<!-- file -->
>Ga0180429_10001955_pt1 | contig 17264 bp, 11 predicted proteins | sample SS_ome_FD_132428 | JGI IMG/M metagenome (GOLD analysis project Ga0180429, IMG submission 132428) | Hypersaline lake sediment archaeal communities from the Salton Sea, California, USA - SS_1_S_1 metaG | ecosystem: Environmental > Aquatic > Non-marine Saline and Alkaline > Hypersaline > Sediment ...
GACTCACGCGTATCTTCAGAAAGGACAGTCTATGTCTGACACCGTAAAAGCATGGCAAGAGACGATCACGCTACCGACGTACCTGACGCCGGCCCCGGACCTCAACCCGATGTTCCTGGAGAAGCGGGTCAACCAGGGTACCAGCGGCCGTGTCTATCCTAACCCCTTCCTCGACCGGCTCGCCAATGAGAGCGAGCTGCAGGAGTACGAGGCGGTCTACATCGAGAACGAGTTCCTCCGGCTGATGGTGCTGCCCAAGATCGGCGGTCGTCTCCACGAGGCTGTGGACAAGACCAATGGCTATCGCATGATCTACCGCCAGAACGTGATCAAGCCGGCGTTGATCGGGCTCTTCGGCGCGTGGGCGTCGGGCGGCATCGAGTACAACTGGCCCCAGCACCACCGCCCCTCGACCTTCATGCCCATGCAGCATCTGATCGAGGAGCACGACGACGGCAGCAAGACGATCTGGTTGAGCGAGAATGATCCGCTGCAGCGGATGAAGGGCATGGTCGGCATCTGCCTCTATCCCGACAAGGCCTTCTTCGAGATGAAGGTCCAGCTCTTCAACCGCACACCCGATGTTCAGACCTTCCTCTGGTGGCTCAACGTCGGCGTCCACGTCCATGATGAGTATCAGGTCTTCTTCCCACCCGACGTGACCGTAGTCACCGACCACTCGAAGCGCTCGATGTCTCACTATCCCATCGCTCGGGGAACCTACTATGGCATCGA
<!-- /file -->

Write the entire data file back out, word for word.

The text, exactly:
>Ga0180429_10001955_pt1 | contig 17264 bp, 11 predicted proteins | sample SS_ome_FD_132428 | JGI IMG/M metagenome (GOLD analysis project Ga0180429, IMG submission 132428) | Hypersaline lake sediment archaeal communities from the Salton Sea, California, USA - SS_1_S_1 metaG | ecosystem: Environmental > Aquatic > Non-marine Saline and Alkaline > Hypersaline > Sediment ...
GACTCACGCGTATCTTCAGAAAGGACAGTCTATGTCTGACACCGTAAAAGCATGGCAAGAGACGATCACGCTACCGACGTACCTGACGCCGGCCCCGGACCTCAACCCGATGTTCCTGGAGAAGCGGGTCAACCAGGGTACCAGCGGCCGTGTCTATCCTAACCCCTTCCTCGACCGGCTCGCCAATGAGAGCGAGCTGCAGGAGTACGAGGCGGTCTACATCGAGAACGAGTTCCTCCGGCTGATGGTGCTGCCCAAGATCGGCGGTCGTCTCCACGAGGCTGTGGACAAGACCAATGGCTATCGCATGATCTACCGCCAGAACGTGATCAAGCCGGCGTTGATCGGGCTCTTCGGCGCGTGGGCGTCGGGCGGCATCGAGTACAACTGGCCCCAGCACCACCGCCCCTCGACCTTCATGCCCATGCAGCATCTGATCGAGGAGCACGACGACGGCAGCAAGACGATCTGGTTGAGCGAGAATGATCCGCTGCAGCGGATGAAGGGCATGGTCGGCATCTGCCTCTATCCCGACAAGGCCTTCTTCGAGATGAAGGTCCAGCTCTTCAACCGCACACCCGATGTTCAGACCTTCCTCTGGTGGCTCAACGTCGGCGTCCACGTCCATGATGAGTATCAGGTCTTCTTCCCACCCGACGTGACCGTAGTCACCGACCACTCGAAGCGCTCGATGTCTCACTATCCCATCGCTCGGGGAACCTACTATGGCATCGA